CLEVELAND -- There was a time when Jack Hannahan did not seem the ideal hitter to have up in a critical situation. That time has come and gone. Right now, given the way the third baseman has been swinging the bat, there is no one the Indians would rather see stepping into the box.
As it happened, Hannahan was the man at the plate at a crucial turn in Cleveland's 4-3 victory over the Royals on Tuesday night at Progressive Field. And, as he has done so often out of the gates, Hannahan came through in a big way, delivering the decisive blow that led the Tribe to a win.
"He's flying high, confidence wise," Indians manager Manny Acta said. "We want to see him up there. He's already been huge for us in a few games. His heartbeat is probably a lot slower than a lot of the yougner kids that we have here."
Hannahan came through with a two-run double off Royals left-hander Jonathan Sanchez in the fifth inning, capitalizing on one of Cleveland's many scoring chances to push the Tribe to a 4-1 lead. That advantage withstood a Kansas City rally against Indians relievers Vinnie Pestano and Chris Perez, and helped clinch Cleveland's eighth win in its past 10 contests.
Veteran sinkerballer Derek Lowe set the tone with a solid six-inning performance for the Indians (9-6), but it was Hannahan's heroics that once again stole the show. Through the first few weeks of the season, the third baseman -- known mostly for his skills as a high-caliber defender -- has been a steady force with the bat.
Hannahan's confidence is soaring, but to what height?
"It's up there," Hannahan said. "You've got to have confidence in this game. It's hard enough as it is. The more confidence you have, the more you're going to succeed. I've been feeling pretty good."
Hannahan is smart enough, however, not to get to wrapped up in a hot start.
"It's such a long season," Hannahan said. "It's early. I just want to go out every day and keep doing what I've been doing. Same approach. Good things should happen, hopefully."
With his 2-for-3 showing against the Royals (3-14), who have lost 12 games in a row for the first time since 2006, Hannahan increased his season batting average to .364. The two runs he drove in upped his team-leading production to 13 RBIs through 13 games played. Hannahan is riding a seven-game hitting streak and has gone 7-for-12 so far this year with runners in scoring position.
It is not simply a hot start, though.
Dating back to Aug. 13 of last season, Hannahan has hit .367 (44-for-120) with four home runs and 30 RBIs in 39 games for the Indians. This is coming from a player who entered this season with a .213 career batting average.
Hannahan was the offensive highlight on an evening when there were few for the Indians. Cleveland went 2-for-12 with runners in scoring position as a team, stranding 13 runners along the way. Sanchez (1-1) labored with his command, issuing seven walks and hitting one batter before bowing out of the game upon yielding four runs in 4 2/3 innings.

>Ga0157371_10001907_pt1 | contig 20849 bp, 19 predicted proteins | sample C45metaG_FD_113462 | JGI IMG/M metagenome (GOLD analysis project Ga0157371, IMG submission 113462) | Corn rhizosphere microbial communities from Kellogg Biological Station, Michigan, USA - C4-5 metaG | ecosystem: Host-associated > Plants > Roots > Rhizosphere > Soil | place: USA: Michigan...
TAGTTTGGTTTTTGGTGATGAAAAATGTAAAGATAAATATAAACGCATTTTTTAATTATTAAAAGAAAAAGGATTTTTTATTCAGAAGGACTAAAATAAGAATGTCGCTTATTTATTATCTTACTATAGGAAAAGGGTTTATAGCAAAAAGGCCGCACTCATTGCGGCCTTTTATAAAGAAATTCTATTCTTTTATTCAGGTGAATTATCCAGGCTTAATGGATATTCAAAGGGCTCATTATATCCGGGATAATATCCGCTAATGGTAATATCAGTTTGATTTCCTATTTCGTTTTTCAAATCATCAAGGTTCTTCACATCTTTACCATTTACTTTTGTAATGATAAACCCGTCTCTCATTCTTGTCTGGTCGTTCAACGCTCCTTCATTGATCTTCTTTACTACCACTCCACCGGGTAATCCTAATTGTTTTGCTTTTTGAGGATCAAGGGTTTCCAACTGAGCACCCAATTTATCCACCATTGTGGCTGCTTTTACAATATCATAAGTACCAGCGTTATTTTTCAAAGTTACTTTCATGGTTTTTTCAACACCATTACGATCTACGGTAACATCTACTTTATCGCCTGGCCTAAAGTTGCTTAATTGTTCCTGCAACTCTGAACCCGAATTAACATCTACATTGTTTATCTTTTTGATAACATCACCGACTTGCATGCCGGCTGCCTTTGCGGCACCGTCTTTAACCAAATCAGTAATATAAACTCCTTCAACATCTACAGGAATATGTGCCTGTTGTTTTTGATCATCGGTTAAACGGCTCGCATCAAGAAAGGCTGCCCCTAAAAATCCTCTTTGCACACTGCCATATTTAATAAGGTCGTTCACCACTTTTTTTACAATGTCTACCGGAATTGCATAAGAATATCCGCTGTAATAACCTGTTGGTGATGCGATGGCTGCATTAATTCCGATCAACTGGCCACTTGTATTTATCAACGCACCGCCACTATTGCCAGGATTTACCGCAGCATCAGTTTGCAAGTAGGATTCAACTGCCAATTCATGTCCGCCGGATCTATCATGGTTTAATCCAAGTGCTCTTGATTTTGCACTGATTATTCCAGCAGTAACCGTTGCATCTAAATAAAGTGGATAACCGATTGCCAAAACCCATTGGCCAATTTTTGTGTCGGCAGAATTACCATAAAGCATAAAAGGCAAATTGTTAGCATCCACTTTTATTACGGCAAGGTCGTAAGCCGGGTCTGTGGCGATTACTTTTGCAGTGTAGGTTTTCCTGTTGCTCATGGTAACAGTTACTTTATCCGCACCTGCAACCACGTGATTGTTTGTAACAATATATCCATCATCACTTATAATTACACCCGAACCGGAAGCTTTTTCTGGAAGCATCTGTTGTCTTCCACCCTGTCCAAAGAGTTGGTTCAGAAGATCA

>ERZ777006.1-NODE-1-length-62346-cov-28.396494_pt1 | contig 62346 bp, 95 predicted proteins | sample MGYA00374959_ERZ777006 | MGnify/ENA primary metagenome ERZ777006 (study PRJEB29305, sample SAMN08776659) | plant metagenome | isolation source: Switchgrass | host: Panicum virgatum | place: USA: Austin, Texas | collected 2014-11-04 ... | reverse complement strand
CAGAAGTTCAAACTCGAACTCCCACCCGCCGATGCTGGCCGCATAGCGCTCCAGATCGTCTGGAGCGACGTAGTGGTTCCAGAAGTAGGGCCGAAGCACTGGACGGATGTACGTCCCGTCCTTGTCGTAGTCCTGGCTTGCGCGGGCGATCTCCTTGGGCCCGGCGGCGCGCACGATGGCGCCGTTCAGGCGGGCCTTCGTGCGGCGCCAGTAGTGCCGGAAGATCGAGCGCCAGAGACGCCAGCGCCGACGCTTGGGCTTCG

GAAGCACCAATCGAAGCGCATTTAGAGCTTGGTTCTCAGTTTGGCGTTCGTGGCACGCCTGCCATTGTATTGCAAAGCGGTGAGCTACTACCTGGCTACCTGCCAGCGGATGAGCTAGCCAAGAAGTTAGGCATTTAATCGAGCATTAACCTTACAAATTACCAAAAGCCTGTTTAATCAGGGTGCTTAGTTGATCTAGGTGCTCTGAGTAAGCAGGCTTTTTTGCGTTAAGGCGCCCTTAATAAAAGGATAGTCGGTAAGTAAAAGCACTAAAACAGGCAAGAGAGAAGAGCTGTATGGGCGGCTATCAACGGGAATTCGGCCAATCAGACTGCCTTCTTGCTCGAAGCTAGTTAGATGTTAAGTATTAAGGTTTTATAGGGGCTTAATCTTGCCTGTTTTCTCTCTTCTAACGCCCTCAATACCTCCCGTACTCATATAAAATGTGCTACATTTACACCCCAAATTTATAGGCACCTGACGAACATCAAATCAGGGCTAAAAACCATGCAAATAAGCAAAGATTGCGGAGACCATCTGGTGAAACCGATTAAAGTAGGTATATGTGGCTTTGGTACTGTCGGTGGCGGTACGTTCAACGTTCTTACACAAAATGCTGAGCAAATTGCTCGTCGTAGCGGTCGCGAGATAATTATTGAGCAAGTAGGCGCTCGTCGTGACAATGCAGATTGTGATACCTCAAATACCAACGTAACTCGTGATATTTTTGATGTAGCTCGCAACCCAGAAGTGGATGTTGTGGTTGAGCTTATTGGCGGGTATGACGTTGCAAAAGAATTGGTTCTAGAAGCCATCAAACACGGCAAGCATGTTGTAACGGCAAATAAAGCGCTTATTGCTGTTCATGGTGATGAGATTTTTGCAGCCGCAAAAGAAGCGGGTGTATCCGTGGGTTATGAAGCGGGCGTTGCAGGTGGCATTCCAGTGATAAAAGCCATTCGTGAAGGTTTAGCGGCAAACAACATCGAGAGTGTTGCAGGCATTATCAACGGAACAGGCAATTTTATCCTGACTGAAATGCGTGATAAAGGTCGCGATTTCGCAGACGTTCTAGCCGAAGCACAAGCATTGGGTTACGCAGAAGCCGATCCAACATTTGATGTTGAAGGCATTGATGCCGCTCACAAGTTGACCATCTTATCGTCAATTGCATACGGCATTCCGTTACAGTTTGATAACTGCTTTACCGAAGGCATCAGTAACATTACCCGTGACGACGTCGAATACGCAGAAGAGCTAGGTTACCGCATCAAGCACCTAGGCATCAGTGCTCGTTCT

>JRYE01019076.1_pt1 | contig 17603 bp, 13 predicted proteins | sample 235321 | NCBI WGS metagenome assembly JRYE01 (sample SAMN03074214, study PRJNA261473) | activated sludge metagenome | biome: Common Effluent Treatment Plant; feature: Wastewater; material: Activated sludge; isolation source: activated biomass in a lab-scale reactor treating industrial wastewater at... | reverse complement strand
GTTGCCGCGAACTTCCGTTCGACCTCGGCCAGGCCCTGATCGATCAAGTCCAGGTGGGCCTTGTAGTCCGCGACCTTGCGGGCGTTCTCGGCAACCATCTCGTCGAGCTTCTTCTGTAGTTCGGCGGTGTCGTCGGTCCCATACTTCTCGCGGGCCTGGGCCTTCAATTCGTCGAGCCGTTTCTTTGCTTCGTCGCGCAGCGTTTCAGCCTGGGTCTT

Acta focused on the end result.
"We would've loved to score more runs," Acta said. "But, we won. That's what counts."
Lowe (3-1) picked up the win after limiting Kansas City to one run on eight hits in a 96-pitch effort. The Royals' lone breakthrough against the right-hander came in the fourth inning, when Mike Moustakas singled, moved to second on a wild pitch and scored on a base hit from Mitch Maier. Beyond that, Lowe sidestepped a handful of dicey situations.
"They've had  hits in two games against me and somehow we've scored enough runs," Lowe said. "As long as you can stay away from that one big inning. They had a chance there with the bases loaded [in the fourth] and we were able to get out of it and kind of keep the momentum going."
Maier's hit pulled the contest into a 1-1 deadlock, which the Indians broke with their three-run burst in the fifth. After walking the bases loaded for the second time in the game, Sanchez allowed a sacrifice fly to Shelley Duncan that put the Tribe ahead, 2-1. Hannahan followed by ripping a 3-2 changeup into the right-center-field gap for his two-run double.
As Hannahan pulled up at second base, his signature Irish jig blared through the Progressive Field speakers. The music serves as the last-call song at a friend's bar back in his hometown of St. Paul, Minn. These days, it is becoming more recognizable as Hannahan continues to collect clutch hits from the lower half of Cleveland's lineup.
"He's been having quality at-bats," Acta said. "He's staying within himself. He's playing his game. He's not getting too big. He's not thinking about hitting the three-run homer. He's taking balls the other way and staying up the middle of the field. He's putting the bat on the ball and giving himself a chance instead of over-swinging.
"He gives me a professional at-bat. He's been around. He's got some experience."
That is why Acta enjoys seeing Hannahan in the batter's box these days.